OAIC releases guide to information security

After promising to help organisations take better steps to protect personal information, the Office of the Australian Information Commissioner has released its guide to information security.

The Office of the Australian Information Commissioner (OAIC) has released a guide for entities covered under the Privacy Act to help them take the right steps to protect personal information that they may hold.

The final version of the guide, titled "Guide to information security: 'reasonable steps' to protect personal information" (PDF), has been shaped by several months of feedback from the industry after the OAIC released its draft last year. Now in its final form, Australian Privacy Commissioner Timothy Pilgrim said that while it was not binding, its guidelines would also be used by the OAIC when assessing data breaches that have occurred.

The guide itself highlights the importance of building privacy into business processes and applications "by design", and how privacy impact assessments (PIAs) and information security risk assessments can be used to help organisations comply with the Privacy Act from day one, rather than "bolting on" privacy as an afterthought.

"The OAIC strongly recommends all entities covered by the Privacy Act to undertake a PIA for any new business processes that involve the handling of personal information," Pilgrim said at the launch of the guide and Privacy Awareness Week in Sydney on Monday.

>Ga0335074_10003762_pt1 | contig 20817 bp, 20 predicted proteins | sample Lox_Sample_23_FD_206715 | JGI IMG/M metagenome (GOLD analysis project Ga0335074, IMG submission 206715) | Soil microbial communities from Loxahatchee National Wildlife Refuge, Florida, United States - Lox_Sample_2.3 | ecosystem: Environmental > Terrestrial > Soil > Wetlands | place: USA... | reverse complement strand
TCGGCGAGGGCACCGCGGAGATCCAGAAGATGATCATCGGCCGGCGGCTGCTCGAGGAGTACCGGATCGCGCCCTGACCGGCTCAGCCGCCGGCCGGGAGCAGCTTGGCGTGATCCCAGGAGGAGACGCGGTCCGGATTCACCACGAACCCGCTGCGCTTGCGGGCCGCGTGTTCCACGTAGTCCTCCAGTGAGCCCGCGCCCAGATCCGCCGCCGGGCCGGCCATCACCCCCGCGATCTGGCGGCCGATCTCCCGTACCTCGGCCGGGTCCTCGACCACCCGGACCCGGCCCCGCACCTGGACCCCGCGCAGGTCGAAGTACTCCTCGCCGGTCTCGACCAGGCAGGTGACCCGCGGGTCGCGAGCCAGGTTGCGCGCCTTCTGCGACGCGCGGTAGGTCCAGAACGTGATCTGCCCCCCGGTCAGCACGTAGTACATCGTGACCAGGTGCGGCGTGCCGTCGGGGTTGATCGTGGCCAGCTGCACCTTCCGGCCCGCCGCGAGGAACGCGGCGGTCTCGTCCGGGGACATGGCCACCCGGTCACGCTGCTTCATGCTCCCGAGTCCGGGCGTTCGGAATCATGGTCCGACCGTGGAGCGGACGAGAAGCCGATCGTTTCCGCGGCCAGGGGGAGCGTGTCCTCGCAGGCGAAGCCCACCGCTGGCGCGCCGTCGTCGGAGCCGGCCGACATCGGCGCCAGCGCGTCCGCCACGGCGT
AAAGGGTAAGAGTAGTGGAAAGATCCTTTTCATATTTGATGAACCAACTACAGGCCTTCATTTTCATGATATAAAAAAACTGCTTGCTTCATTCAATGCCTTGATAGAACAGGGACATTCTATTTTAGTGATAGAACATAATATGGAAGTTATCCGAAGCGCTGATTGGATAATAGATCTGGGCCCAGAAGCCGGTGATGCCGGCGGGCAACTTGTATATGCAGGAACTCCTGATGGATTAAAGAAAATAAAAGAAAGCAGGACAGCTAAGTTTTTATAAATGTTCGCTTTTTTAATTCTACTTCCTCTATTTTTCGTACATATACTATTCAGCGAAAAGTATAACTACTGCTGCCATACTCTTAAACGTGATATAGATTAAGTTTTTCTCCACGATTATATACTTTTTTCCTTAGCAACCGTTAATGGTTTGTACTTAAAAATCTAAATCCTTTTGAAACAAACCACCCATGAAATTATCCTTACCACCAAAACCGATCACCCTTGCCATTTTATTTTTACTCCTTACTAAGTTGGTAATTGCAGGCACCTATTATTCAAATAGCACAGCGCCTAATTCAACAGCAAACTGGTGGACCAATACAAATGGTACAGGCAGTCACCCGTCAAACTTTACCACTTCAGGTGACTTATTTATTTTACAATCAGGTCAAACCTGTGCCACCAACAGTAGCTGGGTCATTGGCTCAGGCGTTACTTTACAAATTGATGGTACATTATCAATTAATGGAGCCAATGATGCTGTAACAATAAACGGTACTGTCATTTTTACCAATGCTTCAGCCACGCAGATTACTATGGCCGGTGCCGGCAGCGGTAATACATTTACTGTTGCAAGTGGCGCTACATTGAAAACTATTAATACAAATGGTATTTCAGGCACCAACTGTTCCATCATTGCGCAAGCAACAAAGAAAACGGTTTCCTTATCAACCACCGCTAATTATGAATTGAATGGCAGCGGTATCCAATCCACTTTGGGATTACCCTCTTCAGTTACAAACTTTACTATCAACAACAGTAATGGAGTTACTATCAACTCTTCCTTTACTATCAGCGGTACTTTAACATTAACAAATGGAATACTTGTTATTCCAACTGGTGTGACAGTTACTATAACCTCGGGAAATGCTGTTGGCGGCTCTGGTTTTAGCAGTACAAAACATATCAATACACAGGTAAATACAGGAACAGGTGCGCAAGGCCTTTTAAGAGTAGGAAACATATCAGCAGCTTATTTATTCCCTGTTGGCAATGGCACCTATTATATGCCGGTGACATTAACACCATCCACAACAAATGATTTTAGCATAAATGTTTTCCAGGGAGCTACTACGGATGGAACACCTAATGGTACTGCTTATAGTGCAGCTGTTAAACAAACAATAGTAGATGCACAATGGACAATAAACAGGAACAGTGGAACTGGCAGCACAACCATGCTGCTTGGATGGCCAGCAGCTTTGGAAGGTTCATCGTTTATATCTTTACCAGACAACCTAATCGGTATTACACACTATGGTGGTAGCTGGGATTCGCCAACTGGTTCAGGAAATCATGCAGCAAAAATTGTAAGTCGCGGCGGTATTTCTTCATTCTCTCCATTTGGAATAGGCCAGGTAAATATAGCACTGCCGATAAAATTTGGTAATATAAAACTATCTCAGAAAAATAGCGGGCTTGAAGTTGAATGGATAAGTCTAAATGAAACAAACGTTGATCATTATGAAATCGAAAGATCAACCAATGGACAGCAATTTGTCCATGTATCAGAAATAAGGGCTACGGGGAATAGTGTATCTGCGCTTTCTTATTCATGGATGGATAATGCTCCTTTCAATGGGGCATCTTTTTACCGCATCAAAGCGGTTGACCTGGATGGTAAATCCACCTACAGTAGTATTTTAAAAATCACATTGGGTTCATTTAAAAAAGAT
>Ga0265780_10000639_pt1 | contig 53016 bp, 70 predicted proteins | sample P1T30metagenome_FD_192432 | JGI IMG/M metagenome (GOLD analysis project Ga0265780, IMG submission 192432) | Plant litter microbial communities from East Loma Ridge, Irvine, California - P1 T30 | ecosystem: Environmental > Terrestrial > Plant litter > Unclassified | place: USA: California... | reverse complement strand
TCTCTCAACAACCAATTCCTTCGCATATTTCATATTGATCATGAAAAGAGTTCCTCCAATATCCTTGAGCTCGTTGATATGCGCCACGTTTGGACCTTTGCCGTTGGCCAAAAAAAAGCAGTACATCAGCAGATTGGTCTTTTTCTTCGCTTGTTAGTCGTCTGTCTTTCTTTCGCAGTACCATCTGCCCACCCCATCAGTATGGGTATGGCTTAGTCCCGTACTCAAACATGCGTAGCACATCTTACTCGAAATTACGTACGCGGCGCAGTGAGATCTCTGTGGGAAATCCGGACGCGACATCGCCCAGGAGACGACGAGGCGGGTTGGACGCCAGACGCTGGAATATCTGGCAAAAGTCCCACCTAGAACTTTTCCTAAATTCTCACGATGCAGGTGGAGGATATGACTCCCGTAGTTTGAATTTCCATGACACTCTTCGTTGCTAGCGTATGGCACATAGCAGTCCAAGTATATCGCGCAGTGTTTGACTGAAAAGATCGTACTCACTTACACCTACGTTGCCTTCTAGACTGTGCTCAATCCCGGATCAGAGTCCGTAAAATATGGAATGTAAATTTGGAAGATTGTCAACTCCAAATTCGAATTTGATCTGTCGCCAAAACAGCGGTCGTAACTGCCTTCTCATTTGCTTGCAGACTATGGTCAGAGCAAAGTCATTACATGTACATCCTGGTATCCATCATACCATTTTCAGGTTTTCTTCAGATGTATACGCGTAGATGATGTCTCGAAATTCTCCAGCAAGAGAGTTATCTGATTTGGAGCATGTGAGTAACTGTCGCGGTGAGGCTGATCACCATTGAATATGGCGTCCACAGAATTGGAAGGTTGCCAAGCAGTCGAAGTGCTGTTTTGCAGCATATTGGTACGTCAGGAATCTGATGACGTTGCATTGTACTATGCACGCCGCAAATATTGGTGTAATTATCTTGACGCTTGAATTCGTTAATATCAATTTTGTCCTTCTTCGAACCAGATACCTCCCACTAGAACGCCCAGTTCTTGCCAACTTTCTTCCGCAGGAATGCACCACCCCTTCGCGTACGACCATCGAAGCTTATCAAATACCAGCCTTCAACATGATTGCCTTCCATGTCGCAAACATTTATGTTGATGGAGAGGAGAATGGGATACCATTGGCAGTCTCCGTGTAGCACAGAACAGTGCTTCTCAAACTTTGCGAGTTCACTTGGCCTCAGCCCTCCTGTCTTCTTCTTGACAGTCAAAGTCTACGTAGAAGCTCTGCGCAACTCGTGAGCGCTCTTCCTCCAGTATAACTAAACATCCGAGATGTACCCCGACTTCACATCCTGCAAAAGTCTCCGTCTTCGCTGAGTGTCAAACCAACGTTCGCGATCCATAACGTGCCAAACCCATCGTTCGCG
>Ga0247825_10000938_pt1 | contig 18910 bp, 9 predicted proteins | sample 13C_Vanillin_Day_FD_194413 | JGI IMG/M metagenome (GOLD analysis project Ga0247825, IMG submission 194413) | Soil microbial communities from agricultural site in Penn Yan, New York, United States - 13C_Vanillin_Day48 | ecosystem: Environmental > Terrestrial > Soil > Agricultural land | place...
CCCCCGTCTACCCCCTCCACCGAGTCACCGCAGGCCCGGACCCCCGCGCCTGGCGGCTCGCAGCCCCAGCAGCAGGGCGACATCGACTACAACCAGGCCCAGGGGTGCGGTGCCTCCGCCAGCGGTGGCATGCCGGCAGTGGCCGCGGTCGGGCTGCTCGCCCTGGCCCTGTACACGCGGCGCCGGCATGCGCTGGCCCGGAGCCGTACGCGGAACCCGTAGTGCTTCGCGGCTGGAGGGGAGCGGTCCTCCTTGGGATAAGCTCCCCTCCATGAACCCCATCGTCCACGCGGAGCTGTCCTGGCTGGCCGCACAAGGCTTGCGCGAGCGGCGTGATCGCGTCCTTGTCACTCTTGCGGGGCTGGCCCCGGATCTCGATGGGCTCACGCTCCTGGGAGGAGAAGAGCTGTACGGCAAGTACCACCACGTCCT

While the reforms to Australia's Privacy Act mean that the Privacy Commissioner will be able to require government entities to undertake PIAs, they are still voluntary for private organisations.

Nevertheless, Pilgrim encouraged private organisations to familiarise themselves with the assessments and with the guide, saying that following its recommendations provides the best insurance against data breaches.

"While the guide is not binding, it sends a clear message about my expectations in this area. So naturally, we intend to refer to it when assessing compliance with the data security obligations under the Privacy Act."

Pilgrim also acknowledged that a data breach did not necessarily mean that an organisation had breached the Privacy Act. He presented a brief example of an unnamed organisation that had been breached, but it had ensured that all of its staff had been regularly trained and educated in information security, established good security protocols, and had an annually reviewed security policy.

"Despite these measures, an employee inadvertently caused malware to be installed on the organisation's system. This was a sophisticated and malicious attack that required expert knowledge to execute. However, such an attack does not necessarily mean that an organisation has failed to take reasonable steps as required by the Act."

In contrast, he highlighted a different case where a breached organisation had conducted over 200 security tests on their systems, but due to the very limited scope of the test, did not detect its vulnerabilities.

"Because testing was limited, the vulnerability was not discovered until it had already been exploited. I therefore concluded the company had failed to have taken adequate steps in not having adequate security in place to protect the personal information it held."